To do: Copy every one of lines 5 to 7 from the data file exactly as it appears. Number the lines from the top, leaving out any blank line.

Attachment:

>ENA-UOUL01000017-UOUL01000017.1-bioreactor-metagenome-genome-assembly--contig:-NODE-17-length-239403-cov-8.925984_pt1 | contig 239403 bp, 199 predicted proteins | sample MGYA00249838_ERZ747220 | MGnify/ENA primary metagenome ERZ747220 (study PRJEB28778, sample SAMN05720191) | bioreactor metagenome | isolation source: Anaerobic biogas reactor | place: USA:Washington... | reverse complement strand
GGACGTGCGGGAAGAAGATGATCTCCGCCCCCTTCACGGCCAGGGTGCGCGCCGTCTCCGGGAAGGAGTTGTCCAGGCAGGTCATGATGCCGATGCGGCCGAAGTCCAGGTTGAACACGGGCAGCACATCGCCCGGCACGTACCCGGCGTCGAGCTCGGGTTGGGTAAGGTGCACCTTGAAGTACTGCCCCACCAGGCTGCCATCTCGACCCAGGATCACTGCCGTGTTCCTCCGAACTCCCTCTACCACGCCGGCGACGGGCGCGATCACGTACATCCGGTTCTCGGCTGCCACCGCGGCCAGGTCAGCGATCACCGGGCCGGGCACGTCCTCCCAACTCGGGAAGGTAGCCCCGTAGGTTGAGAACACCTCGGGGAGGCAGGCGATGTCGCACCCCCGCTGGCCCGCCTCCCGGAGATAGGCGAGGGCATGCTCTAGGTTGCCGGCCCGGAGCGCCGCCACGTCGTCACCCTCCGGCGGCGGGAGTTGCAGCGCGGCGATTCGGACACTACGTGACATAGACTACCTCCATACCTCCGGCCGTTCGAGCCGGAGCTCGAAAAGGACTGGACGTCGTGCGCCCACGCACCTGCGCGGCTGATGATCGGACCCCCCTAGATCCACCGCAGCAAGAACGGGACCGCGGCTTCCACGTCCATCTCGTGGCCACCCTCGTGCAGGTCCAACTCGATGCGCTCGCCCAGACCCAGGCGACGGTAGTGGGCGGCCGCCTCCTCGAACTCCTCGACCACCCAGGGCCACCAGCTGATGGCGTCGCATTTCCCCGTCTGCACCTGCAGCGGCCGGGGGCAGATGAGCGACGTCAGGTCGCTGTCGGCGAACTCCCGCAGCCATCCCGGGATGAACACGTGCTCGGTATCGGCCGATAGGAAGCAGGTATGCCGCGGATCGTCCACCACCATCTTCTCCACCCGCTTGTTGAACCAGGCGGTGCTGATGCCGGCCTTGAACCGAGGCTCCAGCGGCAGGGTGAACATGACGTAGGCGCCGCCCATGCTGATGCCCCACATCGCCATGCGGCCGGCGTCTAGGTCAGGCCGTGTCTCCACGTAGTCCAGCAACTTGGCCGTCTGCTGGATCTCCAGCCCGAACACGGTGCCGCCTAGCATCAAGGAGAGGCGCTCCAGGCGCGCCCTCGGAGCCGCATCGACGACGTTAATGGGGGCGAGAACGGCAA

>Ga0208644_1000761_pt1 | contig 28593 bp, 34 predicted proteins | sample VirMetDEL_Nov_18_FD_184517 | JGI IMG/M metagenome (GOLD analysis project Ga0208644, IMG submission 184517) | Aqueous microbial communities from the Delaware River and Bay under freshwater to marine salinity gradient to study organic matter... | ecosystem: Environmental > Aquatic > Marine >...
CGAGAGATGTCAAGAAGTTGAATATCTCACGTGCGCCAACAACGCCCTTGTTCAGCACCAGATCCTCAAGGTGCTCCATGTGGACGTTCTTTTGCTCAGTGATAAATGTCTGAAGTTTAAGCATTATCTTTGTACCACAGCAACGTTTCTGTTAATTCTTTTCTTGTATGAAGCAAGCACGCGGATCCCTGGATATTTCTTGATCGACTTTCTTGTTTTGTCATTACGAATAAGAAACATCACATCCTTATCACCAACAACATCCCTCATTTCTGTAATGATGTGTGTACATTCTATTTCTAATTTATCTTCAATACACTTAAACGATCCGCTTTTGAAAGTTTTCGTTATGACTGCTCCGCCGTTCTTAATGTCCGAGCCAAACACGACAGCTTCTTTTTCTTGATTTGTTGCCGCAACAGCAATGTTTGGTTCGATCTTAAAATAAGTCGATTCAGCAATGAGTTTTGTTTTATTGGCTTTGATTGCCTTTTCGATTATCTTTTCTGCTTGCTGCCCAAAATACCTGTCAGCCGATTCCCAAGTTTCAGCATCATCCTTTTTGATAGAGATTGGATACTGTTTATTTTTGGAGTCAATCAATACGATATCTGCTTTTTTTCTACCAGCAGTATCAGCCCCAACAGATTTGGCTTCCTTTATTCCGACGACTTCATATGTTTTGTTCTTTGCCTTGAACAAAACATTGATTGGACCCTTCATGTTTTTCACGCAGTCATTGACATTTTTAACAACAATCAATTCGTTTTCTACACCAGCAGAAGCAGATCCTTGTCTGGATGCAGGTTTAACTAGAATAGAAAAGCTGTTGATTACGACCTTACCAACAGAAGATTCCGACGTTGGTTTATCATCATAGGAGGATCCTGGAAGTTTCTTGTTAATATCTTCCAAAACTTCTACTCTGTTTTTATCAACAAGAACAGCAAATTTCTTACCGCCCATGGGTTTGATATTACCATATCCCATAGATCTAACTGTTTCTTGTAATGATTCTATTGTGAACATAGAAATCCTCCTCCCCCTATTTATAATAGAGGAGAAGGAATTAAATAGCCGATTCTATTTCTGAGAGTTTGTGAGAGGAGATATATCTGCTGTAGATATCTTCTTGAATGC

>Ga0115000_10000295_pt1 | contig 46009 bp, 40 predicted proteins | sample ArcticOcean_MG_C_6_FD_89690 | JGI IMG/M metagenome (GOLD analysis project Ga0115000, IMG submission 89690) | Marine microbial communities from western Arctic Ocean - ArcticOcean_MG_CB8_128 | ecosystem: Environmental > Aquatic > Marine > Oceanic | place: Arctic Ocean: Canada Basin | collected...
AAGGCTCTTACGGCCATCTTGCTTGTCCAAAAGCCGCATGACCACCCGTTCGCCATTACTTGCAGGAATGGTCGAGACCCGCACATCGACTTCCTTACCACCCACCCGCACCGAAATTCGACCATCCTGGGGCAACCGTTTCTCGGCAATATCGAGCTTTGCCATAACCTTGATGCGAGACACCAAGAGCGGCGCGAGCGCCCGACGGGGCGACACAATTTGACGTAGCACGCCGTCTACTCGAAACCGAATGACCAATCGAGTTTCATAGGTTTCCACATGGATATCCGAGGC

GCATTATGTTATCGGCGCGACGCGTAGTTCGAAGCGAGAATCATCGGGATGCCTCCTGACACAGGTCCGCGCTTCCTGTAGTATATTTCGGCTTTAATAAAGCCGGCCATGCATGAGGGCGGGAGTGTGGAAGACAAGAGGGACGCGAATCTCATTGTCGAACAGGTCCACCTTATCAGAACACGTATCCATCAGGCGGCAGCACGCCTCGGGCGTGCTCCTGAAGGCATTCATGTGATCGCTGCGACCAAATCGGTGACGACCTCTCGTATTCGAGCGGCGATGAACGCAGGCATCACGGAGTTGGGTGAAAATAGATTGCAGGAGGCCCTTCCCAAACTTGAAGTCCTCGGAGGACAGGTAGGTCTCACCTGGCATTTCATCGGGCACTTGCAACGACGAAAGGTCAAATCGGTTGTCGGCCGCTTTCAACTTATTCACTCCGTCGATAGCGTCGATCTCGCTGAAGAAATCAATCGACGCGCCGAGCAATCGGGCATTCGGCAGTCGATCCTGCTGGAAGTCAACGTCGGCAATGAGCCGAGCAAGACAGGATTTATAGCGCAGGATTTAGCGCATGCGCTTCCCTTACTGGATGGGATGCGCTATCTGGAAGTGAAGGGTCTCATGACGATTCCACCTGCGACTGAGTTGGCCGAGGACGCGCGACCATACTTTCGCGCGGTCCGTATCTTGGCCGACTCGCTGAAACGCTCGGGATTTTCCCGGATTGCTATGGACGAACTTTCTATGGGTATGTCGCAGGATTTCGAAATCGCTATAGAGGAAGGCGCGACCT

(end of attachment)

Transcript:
>Ga0115000_10000295_pt1 | contig 46009 bp, 40 predicted proteins | sample ArcticOcean_MG_C_6_FD_89690 | JGI IMG/M metagenome (GOLD analysis project Ga0115000, IMG submission 89690) | Marine microbial communities from western Arctic Ocean - ArcticOcean_MG_CB8_128 | ecosystem: Environmental > Aquatic > Marine > Oceanic | place: Arctic Ocean: Canada Basin | collected...
AAGGCTCTTACGGCCATCTTGCTTGTCCAAAAGCCGCATGACCACCCGTTCGCCATTACTTGCAGGAATGGTCGAGACCCGCACATCGACTTCCTTACCACCCACCCGCACCGAAATTCGACCATCCTGGGGCAACCGTTTCTCGGCAATATCGAGCTTTGCCATAACCTTGATGCGAGACACCAAGAGCGGCGCGAGCGCCCGACGGGGCGACACAATTTGACGTAGCACGCCGTCTACTCGAAACCGAATGACCAATCGAGTTTCATAGGTTTCCACATGGATATCCGAGGC

GCATTATGTTATCGGCGCGACGCGTAGTTCGAAGCGAGAATCATCGGGATGCCTCCTGACACAGGTCCGCGCTTCCTGTAGTATATTTCGGCTTTAATAAAGCCGGCCATGCATGAGGGCGGGAGTGTGGAAGACAAGAGGGACGCGAATCTCATTGTCGAACAGGTCCACCTTATCAGAACACGTATCCATCAGGCGGCAGCACGCCTCGGGCGTGCTCCTGAAGGCATTCATGTGATCGCTGCGACCAAATCGGTGACGACCTCTCGTATTCGAGCGGCGATGAACGCAGGCATCACGGAGTTGGGTGAAAATAGATTGCAGGAGGCCCTTCCCAAACTTGAAGTCCTCGGAGGACAGGTAGGTCTCACCTGGCATTTCATCGGGCACTTGCAACGACGAAAGGTCAAATCGGTTGTCGGCCGCTTTCAACTTATTCACTCCGTCGATAGCGTCGATCTCGCTGAAGAAATCAATCGACGCGCCGAGCAATCGGGCATTCGGCAGTCGATCCTGCTGGAAGTCAACGTCGGCAATGAGCCGAGCAAGACAGGATTTATAGCGCAGGATTTAGCGCATGCGCTTCCCTTACTGGATGGGATGCGCTATCTGGAAGTGAAGGGTCTCATGACGATTCCACCTGCGACTGAGTTGGCCGAGGACGCGCGACCATACTTTCGCGCGGTCCGTATCTTGGCCGACTCGCTGAAACGCTCGGGATTTTCCCGGATTGCTATGGACGAACTTTCTATGGGTATGTCGCAGGATTTCGAAATCGCTATAGAGGAAGGCGCGACCT